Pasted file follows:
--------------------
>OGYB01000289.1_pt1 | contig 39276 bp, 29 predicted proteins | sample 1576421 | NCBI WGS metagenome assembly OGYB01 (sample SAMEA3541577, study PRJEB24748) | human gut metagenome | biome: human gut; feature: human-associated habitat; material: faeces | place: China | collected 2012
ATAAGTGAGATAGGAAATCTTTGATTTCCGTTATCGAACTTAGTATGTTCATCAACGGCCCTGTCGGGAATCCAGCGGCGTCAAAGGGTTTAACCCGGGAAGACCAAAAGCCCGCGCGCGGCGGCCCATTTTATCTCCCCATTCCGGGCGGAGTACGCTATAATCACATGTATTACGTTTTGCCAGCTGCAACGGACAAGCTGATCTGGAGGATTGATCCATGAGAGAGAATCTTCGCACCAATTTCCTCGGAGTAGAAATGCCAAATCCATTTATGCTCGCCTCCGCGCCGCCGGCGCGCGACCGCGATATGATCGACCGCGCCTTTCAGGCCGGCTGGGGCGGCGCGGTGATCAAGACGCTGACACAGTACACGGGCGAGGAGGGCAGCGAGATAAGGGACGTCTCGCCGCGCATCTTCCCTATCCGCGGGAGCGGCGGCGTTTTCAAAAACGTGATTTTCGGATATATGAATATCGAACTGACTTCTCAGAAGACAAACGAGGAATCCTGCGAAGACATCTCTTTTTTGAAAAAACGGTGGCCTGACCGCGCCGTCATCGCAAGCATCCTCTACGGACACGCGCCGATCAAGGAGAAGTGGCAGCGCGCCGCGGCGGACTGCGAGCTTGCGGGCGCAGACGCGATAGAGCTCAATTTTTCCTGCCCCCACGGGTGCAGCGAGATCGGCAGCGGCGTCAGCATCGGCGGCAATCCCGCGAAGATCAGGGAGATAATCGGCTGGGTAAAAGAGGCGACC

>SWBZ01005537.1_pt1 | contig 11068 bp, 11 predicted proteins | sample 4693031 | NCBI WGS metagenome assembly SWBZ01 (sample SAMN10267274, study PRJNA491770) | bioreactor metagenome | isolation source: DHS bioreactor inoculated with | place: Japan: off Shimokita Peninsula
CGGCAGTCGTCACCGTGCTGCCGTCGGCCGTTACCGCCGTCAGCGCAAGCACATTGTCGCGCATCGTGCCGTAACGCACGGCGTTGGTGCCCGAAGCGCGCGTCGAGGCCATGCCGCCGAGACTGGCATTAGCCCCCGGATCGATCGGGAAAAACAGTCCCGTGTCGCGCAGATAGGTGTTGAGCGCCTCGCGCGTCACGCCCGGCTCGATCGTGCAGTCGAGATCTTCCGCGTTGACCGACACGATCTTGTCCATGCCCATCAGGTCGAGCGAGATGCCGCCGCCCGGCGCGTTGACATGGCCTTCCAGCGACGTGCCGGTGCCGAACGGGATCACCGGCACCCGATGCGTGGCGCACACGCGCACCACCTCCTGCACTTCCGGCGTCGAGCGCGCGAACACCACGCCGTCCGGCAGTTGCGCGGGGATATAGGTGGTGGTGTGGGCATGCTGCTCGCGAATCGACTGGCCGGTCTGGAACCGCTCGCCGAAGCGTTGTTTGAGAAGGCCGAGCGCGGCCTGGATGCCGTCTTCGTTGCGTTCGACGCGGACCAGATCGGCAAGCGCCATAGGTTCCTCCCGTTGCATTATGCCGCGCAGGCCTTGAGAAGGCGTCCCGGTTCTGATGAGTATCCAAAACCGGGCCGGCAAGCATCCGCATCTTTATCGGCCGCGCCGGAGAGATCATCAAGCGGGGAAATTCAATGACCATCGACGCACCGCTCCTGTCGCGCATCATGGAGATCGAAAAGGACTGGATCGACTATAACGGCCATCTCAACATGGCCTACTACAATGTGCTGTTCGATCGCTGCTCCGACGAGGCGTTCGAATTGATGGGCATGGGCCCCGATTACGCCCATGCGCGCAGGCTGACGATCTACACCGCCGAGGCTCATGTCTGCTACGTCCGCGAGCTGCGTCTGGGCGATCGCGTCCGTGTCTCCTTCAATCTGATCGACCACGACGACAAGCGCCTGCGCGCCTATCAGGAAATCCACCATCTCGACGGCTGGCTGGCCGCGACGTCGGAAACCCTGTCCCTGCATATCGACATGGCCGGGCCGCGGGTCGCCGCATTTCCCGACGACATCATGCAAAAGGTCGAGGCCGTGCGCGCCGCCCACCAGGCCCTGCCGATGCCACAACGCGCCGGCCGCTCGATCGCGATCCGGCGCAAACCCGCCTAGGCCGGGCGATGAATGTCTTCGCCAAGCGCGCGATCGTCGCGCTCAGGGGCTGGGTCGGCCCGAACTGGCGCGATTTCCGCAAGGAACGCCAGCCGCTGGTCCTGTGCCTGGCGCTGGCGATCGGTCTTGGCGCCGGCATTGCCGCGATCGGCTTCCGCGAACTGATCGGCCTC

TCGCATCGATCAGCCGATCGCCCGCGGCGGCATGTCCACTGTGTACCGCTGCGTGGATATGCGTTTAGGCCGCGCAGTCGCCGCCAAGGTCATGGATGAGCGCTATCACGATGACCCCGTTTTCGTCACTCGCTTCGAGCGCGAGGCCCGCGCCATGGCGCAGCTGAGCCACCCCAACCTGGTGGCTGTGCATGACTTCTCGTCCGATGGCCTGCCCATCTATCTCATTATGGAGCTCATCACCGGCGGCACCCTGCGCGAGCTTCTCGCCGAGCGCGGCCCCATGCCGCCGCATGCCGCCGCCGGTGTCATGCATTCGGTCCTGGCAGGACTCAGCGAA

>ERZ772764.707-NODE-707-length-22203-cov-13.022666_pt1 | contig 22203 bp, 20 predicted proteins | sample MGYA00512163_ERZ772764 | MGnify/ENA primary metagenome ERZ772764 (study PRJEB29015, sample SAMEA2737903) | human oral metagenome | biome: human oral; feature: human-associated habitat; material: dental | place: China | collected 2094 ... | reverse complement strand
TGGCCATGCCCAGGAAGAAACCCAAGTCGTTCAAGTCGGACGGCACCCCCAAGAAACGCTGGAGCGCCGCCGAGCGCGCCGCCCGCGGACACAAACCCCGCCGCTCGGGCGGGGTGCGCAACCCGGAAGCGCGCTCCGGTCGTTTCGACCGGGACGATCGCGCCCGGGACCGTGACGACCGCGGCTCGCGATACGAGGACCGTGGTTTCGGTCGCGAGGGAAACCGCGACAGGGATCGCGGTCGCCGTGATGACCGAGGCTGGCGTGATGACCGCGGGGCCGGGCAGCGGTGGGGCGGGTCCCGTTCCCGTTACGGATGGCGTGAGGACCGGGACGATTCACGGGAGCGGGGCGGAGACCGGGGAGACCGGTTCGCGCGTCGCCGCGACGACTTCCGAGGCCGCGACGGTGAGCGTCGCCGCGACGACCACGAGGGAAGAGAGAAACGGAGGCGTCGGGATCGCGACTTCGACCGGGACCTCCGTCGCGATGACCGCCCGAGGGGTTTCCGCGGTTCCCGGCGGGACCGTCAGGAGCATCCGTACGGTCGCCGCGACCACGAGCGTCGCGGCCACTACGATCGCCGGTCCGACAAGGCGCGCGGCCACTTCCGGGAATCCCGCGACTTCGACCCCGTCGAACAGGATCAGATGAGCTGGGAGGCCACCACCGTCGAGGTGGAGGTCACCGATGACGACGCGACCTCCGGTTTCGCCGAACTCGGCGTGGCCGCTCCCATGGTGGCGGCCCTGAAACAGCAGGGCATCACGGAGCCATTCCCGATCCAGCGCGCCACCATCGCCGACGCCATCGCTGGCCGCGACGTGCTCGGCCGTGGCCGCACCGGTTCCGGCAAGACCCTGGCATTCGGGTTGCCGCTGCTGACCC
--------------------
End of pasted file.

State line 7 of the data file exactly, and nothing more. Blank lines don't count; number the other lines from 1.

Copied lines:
TGGCCATGCCCAGGAAGAAACCCAAGTCGTTCAAGTCGGACGGCACCCCCAAGAAACGCTGGAGCGCCGCCGAGCGCGCCGCCCGCGGACACAAACCCCGCCGCTCGGGCGGGGTGCGCAACCCGGAAGCGCGCTCCGGTCGTTTCGACCGGGACGATCGCGCCCGGGACCGTGACGACCGCGGCTCGCGATACGAGGACCGTGGTTTCGGTCGCGAGGGAAACCGCGACAGGGATCGCGGTCGCCGTGATGACCGAGGCTGGCGTGATGACCGCGGGGCCGGGCAGCGGTGGGGCGGGTCCCGTTCCCGTTACGGATGGCGTGAGGACCGGGACGATTCACGGGAGCGGGGCGGAGACCGGGGAGACCGGTTCGCGCGTCGCCGCGACGACTTCCGAGGCCGCGACGGTGAGCGTCGCCGCGACGACCACGAGGGAAGAGAGAAACGGAGGCGTCGGGATCGCGACTTCGACCGGGACCTCCGTCGCGATGACCGCCCGAGGGGTTTCCGCGGTTCCCGGCGGGACCGTCAGGAGCATCCGTACGGTCGCCGCGACCACGAGCGTCGCGGCCACTACGATCGCCGGTCCGACAAGGCGCGCGGCCACTTCCGGGAATCCCGCGACTTCGACCCCGTCGAACAGGATCAGATGAGCTGGGAGGCCACCACCGTCGAGGTGGAGGTCACCGATGACGACGCGACCTCCGGTTTCGCCGAACTCGGCGTGGCCGCTCCCATGGTGGCGGCCCTGAAACAGCAGGGCATCACGGAGCCATTCCCGATCCAGCGCGCCACCATCGCCGACGCCATCGCTGGCCGCGACGTGCTCGGCCGTGGCCGCACCGGTTCCGGCAAGACCCTGGCATTCGGGTTGCCGCTGCTGACCC